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After the State of American Business Address, reporters got to throw questions at U.S. Chamber President and CEO Tom Donohue and Executive Vice President Bruce Josten.
Washington Post columnist Dana Milbank didn’t make it boring.
He stirred things up by asking if the U.S. Chamber would step back from previous warnings that Obama administration policies would “destroy” the free enterprise system.
Josten’s response was short: “Destruction of the free enterprise system? I don't think so. You’re crazy.”
"Go find me one place where we projected the destruction of the free enterprise system, and I'll buy you lunch," Donohue added.
Of course Donohue has never said anything like that.
We’ll see who pays up.
Here are some other highlights from the press conference:
Keystone XL Pipeline
Donohue called the six-year delay of the Keystone XL pipeline a “political joke.” “The administration’s own facts clearly show that this project will create jobs and energy security without harming the environment,” he said.
“We’re treating [Canada] very badly on this issue, and I think that’s a mistake,” Donohue added.
Because it is 17-18% of the economy Washington, “will be doing health care legislation forever,” said Josten. As for the strategy towards Obamacare, he said the U.S. Chamber will work to “continue to improve it at every turn.” That includes pushing to restore the 40-hour week definition and the repeal of the medical device tax.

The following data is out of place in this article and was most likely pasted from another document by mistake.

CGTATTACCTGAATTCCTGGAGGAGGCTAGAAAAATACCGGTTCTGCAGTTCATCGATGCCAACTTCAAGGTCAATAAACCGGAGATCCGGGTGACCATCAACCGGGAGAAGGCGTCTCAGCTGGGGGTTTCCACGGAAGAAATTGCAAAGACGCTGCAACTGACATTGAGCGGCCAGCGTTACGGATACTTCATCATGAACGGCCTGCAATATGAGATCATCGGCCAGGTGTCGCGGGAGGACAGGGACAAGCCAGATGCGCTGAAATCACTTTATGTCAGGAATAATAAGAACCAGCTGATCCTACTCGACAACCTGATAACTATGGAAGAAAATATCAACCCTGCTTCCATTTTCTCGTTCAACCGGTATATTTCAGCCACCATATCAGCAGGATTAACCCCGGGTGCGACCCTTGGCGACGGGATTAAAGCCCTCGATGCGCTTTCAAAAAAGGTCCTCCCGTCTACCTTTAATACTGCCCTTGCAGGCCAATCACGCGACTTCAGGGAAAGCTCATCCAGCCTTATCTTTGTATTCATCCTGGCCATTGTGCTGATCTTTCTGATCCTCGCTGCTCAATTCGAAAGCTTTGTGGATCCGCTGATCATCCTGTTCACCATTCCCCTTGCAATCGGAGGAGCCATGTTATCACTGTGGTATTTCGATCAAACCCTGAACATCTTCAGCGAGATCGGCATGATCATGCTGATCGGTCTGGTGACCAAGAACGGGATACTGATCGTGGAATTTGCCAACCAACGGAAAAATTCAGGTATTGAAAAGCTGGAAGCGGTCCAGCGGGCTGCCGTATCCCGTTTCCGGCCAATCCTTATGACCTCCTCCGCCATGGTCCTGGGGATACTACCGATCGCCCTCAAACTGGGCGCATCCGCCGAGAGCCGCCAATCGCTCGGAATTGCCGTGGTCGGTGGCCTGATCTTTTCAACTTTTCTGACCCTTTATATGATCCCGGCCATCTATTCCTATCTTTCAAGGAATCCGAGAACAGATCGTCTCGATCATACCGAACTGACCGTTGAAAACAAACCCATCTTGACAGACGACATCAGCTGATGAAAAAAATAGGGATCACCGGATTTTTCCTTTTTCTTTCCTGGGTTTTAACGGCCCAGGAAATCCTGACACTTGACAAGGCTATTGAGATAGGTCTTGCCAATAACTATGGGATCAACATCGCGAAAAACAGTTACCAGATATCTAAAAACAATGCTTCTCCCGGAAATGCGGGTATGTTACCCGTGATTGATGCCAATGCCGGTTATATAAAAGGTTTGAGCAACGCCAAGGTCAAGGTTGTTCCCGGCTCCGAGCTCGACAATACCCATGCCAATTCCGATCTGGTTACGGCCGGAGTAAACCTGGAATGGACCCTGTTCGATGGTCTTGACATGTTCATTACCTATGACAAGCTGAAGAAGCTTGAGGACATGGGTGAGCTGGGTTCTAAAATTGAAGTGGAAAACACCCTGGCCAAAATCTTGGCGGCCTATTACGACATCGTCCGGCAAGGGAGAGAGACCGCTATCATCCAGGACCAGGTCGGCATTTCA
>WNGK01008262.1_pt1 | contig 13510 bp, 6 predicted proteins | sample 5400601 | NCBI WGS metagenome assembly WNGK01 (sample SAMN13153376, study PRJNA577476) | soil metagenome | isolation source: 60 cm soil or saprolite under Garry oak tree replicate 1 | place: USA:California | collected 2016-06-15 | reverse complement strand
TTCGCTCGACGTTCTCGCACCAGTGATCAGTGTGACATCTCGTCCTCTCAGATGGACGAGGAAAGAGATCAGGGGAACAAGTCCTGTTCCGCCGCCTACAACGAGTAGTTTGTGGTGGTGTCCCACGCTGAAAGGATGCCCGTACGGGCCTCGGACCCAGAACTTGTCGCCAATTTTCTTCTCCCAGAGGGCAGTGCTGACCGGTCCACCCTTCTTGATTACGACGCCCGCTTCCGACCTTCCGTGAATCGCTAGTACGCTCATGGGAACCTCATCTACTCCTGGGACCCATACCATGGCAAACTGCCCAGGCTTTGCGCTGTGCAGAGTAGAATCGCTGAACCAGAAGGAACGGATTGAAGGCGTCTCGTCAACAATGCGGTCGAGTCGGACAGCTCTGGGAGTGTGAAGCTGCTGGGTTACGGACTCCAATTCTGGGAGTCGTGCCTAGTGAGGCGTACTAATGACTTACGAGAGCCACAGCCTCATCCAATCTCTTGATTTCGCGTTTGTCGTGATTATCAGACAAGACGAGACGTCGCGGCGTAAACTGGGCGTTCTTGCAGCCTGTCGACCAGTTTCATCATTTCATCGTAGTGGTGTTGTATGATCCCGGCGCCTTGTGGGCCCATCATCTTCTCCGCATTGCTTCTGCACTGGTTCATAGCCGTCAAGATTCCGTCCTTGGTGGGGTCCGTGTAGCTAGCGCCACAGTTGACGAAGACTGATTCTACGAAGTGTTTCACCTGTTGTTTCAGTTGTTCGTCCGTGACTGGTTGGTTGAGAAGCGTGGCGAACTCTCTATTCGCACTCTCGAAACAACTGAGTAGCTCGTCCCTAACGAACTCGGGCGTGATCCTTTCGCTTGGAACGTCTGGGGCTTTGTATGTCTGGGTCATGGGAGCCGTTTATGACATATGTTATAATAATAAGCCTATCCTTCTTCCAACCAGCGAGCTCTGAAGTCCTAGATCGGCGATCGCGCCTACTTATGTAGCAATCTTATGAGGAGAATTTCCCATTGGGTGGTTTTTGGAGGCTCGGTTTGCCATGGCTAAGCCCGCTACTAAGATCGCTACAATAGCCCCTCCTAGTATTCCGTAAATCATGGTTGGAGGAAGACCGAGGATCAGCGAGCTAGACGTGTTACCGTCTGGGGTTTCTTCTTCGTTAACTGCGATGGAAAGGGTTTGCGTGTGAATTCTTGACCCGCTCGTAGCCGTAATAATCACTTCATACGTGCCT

"There will be changes" to the health care law, Donohue added, because it's "omnipresent" to everything that businesses do.
Donohue reminded reporters that the regulatory process hasn’t been modernized since Harry Truman was President.
“We’d like to see real cost-benefit analysis,” Josten said. “It shouldn’t take 12-15 years to permit something.”
The U.S. Chamber is “all in” on comprehensive tax reform, Josten said. It's also patient. He pointed out, "It didn't take two years [to pass tax reform] like in '85, it really took about five." But it's worth it. “It has one of the biggest potential impacts overall on the economy and our competitiveness," Josten added.
On lifting barriers to energy exports, Donohue told reporters that despite falling oil prices, “There is plenty of opportunity to export oil and gas with reasonable regulation for the advantage of the American economy to create jobs and to help stability around the world."
Watch the entire press conference on C-SPAN.org.